How Long Will Britain Be In An Official State Of Mourning Upon Queen Elizabeth's Death?

Earlier this year, Queen Elizabeth celebrated her Platinum Jubilee, marking a whopping 70 years on the throne. Although it was, obviously, a happy occasion for everybody involved, when the queen missed several events due to mobility issues, it sparked concern over how long she has left. After the Trooping the Colour parade, a spokesperson confirmed to Harper's Bazaar, "The Queen greatly enjoyed today's Birthday Parade and Flypast but did experience some discomfort." 

Her Majesty subsequently made a surprise appearance, on the balcony at Buckingham Palace, to mark the end of the celebratory weekend, as reported by The Independent. But she clearly wasn't able to do much more than that. Thus, worries over the long-reigning monarch's health have increased considerably in the time since. In fact, there were even recent death rumors about the queen, though they were quickly disproven. Still, it's likely the end is sadly in sight regardless. 

When the time comes, there's a whole host of procedures in place to deal with the earth-shattering event, including the declaration of a national state of mourning in the UK. 

Her Majesty's death will trigger a lengthy mourning period for Britons

Even "The Crown" is preparing for Queen Elizabeth's death, so it's safe to say there's incredibly detailed and super strict protocol in place for when it happens. When Operation London Bridge, as it's known, gets activated, a notice will be posted to the gates of Buckingham Palace, alerting regular folks to the sad news, per Politico. Her funeral won't actually take place until 10 days after the beloved monarch's death, with Britons and visitors alike given the opportunity to pay their respects while the queen lies in state

There will also be a national minute's silence on the day the announcement is made. Following that, The Mirror reports a 12-day national mourning period will be triggered once Her Majesty's death is confirmed, with Union Jack flags flown at half mast and books of condolence made available for signing all over the world. The stock market is also expected to close for the day of the funeral itself, and likely for several days afterwards too, causing concern over the potential negative effects on the British economy. 

Likewise, Politico points out that London could actually become "full" if enough people descend upon it to pay their respects. Considering, per The Mirror, over 200,000 people traveled to mourn the Queen Mother when she passed, it's highly likely Queen Elizabeth's death could have the capital city bursting at the seams given just how beloved she is.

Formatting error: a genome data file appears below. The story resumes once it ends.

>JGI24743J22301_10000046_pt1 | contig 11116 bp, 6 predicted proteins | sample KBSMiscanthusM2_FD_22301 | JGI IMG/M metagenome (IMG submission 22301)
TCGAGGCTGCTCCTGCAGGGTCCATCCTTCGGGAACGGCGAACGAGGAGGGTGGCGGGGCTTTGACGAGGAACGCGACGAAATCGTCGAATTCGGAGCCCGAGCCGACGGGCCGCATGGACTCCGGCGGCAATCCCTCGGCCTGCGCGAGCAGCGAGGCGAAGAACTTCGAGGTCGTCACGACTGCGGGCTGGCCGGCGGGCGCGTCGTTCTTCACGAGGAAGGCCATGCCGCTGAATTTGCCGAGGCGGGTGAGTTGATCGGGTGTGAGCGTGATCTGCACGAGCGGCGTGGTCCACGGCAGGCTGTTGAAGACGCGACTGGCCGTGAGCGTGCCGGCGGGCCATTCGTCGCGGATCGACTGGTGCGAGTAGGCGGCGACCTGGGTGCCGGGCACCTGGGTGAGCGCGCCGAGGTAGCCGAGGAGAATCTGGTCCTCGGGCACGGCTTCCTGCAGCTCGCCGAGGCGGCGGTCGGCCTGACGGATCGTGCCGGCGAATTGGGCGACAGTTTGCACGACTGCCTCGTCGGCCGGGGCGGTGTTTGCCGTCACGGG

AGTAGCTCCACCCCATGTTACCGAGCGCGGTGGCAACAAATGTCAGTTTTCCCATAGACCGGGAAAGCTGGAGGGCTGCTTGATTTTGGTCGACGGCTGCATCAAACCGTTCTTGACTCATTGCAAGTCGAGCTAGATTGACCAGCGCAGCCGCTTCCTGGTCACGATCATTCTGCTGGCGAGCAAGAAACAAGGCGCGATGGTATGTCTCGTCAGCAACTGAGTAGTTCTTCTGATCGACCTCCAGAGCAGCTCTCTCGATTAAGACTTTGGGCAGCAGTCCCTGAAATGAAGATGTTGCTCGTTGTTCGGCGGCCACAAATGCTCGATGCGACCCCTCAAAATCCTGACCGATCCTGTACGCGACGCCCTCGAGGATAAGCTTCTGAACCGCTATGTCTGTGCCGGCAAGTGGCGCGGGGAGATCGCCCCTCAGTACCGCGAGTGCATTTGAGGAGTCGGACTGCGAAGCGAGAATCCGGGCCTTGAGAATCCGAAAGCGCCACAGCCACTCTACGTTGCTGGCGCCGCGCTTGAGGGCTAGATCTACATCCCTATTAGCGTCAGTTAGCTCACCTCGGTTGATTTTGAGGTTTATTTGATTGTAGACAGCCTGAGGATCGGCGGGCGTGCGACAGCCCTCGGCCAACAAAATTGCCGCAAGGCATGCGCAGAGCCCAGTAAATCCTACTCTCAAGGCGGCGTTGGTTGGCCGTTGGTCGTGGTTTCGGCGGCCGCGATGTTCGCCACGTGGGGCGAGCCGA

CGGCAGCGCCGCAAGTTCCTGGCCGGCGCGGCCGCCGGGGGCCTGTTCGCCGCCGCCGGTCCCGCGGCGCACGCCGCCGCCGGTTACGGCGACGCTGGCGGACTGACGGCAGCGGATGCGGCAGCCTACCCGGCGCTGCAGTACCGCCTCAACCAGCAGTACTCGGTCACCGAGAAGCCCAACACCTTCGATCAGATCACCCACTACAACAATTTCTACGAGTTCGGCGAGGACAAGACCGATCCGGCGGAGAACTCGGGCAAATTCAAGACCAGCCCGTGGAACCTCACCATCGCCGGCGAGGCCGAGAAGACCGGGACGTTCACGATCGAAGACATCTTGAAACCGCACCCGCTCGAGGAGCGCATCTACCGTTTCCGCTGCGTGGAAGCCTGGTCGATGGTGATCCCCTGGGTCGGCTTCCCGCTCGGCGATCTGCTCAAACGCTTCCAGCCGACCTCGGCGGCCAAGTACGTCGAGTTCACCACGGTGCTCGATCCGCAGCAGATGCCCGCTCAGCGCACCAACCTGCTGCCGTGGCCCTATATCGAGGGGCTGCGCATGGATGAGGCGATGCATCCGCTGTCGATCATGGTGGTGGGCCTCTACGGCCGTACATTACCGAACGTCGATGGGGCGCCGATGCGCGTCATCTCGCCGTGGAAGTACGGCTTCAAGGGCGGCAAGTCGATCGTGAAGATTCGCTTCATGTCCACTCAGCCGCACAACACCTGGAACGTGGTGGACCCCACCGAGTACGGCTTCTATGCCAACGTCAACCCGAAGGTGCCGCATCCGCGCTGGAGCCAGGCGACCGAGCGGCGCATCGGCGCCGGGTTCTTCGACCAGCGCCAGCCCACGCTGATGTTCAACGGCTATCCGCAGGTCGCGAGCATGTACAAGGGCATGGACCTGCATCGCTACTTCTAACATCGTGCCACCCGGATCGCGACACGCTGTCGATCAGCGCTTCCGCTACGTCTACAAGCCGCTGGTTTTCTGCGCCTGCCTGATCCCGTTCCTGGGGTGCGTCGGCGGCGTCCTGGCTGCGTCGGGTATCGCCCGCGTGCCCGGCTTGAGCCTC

The queen's presumed successor will be sworn in almost immediately

Unfortunately, as Grazia Daily clarifies, Britons won't actually get that much time off to mourn the queen's passing. Although adults, children and students of all ages will enjoy an extra bank holiday, the 10-day mourning period doesn't give everybody an excuse to forego work and school. However, the coronation of presumed subsequent monarch Prince Charles will also be a bank holiday, so there's that. 

Politico confirms Queen Elizabeth's eldest son will be proclaimed the new ruler the day after her death, aka D-Day+1. The Ascension Council will meet at St. James's Palace, alongside the British Prime Minister and a whole slew of other high-ranking politicians, to mark the occasion. An audience with the newly-crowned King Charles will be held that same day, with the motion of condolence subsequently taking place at Westminster Hall on D-Day+3. 

Britain's new ruler will then tour the country, visiting the Scottish parliament and Hillsborough Castle in Northern Ireland, where Charles will receive a second motion of condolence. Finally, a service at Llandaff Cathedral, in Cardiff, will ratify the decision in Wales. Preparations are already well underway to make the transition of power as seamless as possible, particularly in light of the queen's recent health issues, as a source told Page Six